|A component of Microsoft Windows|
FreeCell on Windows 7
|Included with||Windows 95 up to Windows 7, Windows 10|
|Hearts, Solitaire, Spider Solitaire|
The first computer version of the game is believed to have been created by Paul Alfille in 1978 for the PLATO system. Microsoft developer Jim Horne, who learned the game from the PLATO system, implemented a version with color graphics for Windows. It was first included in Microsoft Entertainment Pack Volume 2 and later the Best Of Microsoft Entertainment Pack. It was subsequently included with Win32s as an application that enabled the testing of the 32-bit thunking layer to ensure that it was installed properly. However, FreeCell remained relatively obscure until it was released as part of Windows 95. In Windows XP, FreeCell was extended to support a total of 1 million card deals.
Today, there are FreeCell implementations for nearly every modern operating system as it is one of the few games pre-installed with every copy of Windows. Prior to Windows Vista, the versions for Windows were limited in their player assistance features, such as retraction of moves. The Windows Vista FreeCell implementation contains basic hints and unlimited move retraction (via the Undo menu choice or command), and the option to restart the game. Some features have been removed, such as the flashing screen to warn the player of one move remaining.
FreeCell is not included in the Windows 8 operating system. However, the Microsoft Solitaire Collection can be downloaded for free from the Windows Store, which includes FreeCell plus four other solitaire games. Unlike the original FreeCell, this version allows unlimited move retraction. The newer version of FreeCell is included in the Windows 10 operating system, along with the other four games from the Microsoft Solitaire Collection.
In the earliest versions, games numbered -1 and -2 were included as a kind of Easter egg to demonstrate that there were some possible card combinations that clearly could not be won; these games had the cards organized in such a way as to make clearing any of them impossible. The Windows Vista and Windows 7 versions also included games numbered -3 and -4 which organized the cards for a guaranteed win, which can complete itself in its entirety by either dragging an ace to the home pile or by right clicking.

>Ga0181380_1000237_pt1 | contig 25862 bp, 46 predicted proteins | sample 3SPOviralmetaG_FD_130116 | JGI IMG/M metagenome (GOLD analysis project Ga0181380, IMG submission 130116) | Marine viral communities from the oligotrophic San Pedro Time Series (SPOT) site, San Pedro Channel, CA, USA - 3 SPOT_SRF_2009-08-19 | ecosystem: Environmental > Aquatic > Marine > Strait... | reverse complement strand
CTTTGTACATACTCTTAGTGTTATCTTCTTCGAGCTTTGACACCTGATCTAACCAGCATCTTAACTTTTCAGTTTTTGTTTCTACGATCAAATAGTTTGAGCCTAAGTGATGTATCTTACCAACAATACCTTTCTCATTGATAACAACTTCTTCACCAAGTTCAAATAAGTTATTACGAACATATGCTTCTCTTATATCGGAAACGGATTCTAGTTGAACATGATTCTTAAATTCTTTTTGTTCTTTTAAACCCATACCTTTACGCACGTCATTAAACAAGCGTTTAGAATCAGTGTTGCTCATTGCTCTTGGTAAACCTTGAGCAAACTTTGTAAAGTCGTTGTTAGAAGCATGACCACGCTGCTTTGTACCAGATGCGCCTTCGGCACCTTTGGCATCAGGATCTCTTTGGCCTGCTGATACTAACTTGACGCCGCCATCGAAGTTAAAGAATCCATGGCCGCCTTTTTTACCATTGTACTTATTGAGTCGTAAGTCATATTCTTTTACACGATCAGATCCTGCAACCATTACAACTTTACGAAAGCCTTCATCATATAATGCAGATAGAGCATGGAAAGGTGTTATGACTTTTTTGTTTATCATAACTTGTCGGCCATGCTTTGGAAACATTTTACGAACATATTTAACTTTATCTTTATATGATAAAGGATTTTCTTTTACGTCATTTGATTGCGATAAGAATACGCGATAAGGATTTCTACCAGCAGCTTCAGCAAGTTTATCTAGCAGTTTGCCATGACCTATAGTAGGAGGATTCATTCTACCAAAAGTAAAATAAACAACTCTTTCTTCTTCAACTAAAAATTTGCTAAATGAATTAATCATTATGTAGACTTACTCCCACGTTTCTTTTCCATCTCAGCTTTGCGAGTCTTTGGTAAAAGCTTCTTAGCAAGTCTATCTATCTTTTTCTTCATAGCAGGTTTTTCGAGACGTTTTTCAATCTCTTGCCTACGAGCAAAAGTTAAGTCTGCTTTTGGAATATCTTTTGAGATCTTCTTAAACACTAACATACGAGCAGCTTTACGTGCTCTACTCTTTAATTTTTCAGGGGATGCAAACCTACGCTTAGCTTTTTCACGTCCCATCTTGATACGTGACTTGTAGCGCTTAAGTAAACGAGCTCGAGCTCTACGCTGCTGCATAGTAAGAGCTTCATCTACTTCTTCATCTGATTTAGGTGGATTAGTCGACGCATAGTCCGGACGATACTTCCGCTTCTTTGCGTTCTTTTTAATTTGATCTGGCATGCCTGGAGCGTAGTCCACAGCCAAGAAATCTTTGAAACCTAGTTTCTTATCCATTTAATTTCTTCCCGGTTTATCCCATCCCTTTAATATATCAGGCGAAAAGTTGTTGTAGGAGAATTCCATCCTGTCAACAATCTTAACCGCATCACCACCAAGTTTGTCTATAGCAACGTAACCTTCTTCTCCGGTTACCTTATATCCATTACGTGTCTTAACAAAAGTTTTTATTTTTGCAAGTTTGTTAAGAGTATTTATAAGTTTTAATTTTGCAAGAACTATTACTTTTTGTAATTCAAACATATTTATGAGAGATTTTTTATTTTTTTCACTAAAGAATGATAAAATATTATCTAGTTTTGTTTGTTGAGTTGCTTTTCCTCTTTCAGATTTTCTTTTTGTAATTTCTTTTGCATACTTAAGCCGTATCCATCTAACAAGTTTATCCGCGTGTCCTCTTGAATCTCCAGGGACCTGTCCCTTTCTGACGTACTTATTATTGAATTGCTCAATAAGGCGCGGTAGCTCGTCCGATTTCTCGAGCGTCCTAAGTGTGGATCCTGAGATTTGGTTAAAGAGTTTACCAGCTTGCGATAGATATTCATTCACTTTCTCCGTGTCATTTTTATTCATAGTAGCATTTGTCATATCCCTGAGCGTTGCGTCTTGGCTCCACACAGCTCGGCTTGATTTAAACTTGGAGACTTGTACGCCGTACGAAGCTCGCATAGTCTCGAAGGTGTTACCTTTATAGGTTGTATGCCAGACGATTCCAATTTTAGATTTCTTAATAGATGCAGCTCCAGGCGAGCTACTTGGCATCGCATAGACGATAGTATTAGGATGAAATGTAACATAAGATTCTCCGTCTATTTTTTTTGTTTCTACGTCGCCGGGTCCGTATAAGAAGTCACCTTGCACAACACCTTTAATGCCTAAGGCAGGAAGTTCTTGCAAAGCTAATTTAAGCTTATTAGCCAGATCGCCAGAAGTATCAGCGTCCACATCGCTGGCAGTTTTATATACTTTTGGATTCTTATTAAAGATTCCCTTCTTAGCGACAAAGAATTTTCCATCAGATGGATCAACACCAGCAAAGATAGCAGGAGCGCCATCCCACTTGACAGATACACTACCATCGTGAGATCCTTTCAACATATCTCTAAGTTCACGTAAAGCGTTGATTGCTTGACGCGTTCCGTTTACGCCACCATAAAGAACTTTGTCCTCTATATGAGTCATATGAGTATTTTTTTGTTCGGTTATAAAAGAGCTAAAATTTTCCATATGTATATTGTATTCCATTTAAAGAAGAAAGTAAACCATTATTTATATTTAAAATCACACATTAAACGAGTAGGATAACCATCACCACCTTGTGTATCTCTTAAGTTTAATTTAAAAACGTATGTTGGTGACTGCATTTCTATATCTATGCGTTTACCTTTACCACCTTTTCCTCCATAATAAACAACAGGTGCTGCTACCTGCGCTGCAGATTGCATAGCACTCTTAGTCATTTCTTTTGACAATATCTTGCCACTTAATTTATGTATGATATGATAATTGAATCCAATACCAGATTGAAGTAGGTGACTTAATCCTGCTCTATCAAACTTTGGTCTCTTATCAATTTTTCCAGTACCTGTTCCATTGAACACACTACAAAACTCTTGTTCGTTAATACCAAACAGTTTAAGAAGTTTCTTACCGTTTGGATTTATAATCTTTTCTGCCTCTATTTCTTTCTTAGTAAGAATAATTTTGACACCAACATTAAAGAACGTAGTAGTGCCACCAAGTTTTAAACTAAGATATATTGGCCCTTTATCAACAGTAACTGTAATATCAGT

In versions prior to Windows Vista, if the user pushes the combination of Ctrl+Shift+F10 at any time during the game, the user will be presented with a tool used by the developers during testing.
The original Microsoft FreeCell package includes 32,000 games, generated by a 15-bit, pseudorandom-number seed. These games are known as the "Microsoft 32,000". Later versions of Microsoft FreeCell include more games, some over one million, of which the original 32,000 are always a subset. All hands in the Microsoft 32,000 have been beaten except for game #11982.
A statement in the original Help file remains through modern Microsoft versions: "It is believed (although not proven) that every game is winnable." However, this statement does not hold true for hands numbered "-1" and "-2" that were included as "Easter eggs" and were already known at the time to be unsolvable.
The Internet FreeCell Project
When Microsoft FreeCell became very popular during the 1990s it was not clear which of the 32,000 deals in the program were solvable. To clarify the situation, Dave Ring started the Internet FreeCell Project and took on the challenge of trying to solve all the deals using human solvers. Ring assigned 100 consecutive games chunks across volunteering human solvers and collected the games that they reported to be unsolvable, and assigned them to other people. This project used the power of crowdsourcing to quickly converge on the answer. The project ran from August 1994 to April 1995, and only one game defied every human player's attempt: #11,982.
Out of the current Microsoft Windows games, there are eight that are unsolvable: the games numbered 11,982; 146,692; 186,216; 455,889; 495,505; 512,118; 517,776 and 781,948. Exhaustive search has shown that five free cells (rather than the standard four) are required for these games. Adrian Ettlinger, using Don Woods' solver, has used the same random hand generator as Microsoft Windows FreeCell to explore a further 10 million games. Of the 130 unsolvable games in the first 10 million, all of them require 5 free cells. Ryan L. Miller with the help of others explored 100 million games, with a total of 1282 being unsolvable. This gives FreeCell a winnable rate of about 99.998718%.
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